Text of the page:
Charm City 20-Miler, Take 2

I’m enjoying the AC on this apparently ‘fall’ day, wearing my newly earned race shirt and curled up under my blanket. Actually, my legs are resting on the ottoman because ouch. I just ran, or killed, 20 miles through the beautiful woods of central Maryland. You can read last year’s report here. You’ll also read a lot of “last year”s because the comparison is quite interesting.

I wasn’t quite as impulsive about signing up for this race as I was last year, but I was more apprehensive. The marathon I’m training for (Philadelphia) doesn’t happen until November 19, a full 3-4 weeks later than the Marine Corps Marathon I did last year. Naturally, I have less training behind me this year, and that made me nervous. I feel like I’ve been more consistent with training, but the longest run I’d done up until today was 15 miles. Just 5 more, right? That’s what I told myself. Until I saw the weather forecast.

Last year it was a cool and lovely 46*. This year we started with 67* with forecast highs into the high 80s, low 90s. Fortunately the vast majority of the trail is shaded and we begin in a valley, so it definitely could have been worse conditions. I knew that hydrating was even more important that usual with those temps. I drank probably 50 oz of Nuun (plus whatever water and Gatorade I got at water stops) and still downed a 16 oz bottle of water at the finish.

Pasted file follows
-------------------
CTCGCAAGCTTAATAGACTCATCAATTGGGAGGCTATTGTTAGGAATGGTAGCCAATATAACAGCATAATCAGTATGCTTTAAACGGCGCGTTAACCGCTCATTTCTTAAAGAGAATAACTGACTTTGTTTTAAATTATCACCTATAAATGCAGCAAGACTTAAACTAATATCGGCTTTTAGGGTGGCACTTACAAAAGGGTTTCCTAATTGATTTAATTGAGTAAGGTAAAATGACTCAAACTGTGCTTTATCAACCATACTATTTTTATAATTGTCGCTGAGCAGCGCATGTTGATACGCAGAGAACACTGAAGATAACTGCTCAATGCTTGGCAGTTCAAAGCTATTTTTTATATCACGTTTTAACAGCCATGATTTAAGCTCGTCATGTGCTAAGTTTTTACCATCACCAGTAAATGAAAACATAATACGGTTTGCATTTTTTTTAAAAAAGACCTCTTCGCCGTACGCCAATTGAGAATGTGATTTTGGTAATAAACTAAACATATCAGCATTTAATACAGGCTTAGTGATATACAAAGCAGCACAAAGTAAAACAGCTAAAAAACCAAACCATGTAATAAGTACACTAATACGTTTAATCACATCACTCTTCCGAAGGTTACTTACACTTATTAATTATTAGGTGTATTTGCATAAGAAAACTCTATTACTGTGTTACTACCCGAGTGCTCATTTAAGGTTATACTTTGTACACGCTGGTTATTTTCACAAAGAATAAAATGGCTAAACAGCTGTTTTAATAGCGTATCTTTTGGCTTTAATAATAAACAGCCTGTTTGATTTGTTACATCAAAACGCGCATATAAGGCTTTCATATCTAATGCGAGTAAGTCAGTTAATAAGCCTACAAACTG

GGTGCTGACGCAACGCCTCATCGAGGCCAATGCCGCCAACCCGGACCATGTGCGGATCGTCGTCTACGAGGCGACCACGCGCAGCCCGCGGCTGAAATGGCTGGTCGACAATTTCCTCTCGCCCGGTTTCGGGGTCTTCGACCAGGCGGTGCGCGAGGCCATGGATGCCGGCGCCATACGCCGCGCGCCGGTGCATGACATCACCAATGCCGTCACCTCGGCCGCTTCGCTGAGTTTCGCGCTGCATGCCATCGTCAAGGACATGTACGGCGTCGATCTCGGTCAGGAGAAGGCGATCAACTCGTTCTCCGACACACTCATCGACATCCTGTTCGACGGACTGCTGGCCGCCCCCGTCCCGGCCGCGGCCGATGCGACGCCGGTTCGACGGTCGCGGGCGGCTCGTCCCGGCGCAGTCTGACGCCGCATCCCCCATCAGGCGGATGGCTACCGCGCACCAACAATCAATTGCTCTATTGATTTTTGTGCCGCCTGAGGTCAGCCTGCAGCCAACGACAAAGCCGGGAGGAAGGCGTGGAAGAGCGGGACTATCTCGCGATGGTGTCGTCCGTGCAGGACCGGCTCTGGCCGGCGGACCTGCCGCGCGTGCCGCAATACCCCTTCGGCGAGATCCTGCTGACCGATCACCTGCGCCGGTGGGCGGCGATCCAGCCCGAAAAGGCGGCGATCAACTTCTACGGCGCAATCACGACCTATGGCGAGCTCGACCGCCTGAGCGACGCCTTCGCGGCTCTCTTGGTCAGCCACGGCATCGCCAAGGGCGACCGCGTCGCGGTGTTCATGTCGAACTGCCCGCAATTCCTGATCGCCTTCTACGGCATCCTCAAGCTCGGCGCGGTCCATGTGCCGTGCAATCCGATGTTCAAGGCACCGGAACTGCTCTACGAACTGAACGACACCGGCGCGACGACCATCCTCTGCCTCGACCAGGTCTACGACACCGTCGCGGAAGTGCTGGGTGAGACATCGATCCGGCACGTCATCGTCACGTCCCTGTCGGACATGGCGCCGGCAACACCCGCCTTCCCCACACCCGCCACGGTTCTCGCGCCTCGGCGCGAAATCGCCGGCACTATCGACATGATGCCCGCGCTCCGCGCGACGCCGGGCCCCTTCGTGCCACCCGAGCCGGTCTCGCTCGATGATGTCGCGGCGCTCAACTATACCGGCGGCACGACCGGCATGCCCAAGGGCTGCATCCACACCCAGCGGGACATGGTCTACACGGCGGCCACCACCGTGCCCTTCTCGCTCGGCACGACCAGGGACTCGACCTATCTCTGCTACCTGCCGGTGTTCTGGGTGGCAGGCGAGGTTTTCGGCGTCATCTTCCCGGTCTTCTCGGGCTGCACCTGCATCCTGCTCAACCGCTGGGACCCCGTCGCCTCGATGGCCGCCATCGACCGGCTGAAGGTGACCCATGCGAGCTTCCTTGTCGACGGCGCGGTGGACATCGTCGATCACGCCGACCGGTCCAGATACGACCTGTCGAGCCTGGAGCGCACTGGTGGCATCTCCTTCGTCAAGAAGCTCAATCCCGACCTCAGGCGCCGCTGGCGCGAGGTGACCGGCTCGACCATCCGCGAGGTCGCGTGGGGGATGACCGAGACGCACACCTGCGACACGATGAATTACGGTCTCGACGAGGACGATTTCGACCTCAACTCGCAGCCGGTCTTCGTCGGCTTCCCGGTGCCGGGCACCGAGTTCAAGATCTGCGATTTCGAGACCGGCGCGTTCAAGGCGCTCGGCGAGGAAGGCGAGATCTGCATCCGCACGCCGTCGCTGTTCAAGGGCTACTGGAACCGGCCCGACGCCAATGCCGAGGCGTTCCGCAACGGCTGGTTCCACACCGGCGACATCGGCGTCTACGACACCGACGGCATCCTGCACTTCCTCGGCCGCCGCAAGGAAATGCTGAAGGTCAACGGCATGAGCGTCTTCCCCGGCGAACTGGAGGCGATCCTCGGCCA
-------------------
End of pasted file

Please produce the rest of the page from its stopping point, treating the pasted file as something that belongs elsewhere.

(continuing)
My pace overall this year was 11:54, only 5 seconds faster than last year’s pace of 11:59. Strava tells a different story (11:31) as well as Fitbit (11:39), but around mile 17-18 I lost GPS so that could have messed with the numbers.

Mentally I was in the game the whole time. I never felt like I wouldn’t finish or do well. I encouraged others on the trail, too, not something I normally do, to be honest. I usually just keep my head down and plodding away. But like I learned at Marine Corps last year, there’s something that happens physiologically when you encourage others, high five, or let out any exclamation of positivity.

I ran without music the first 10 miles and then rocked from 10 until the end. Miles 8-13 were the toughest mentally, but looking at my paces I was pretty steady and staying within my long run training range of 11:18-11:48.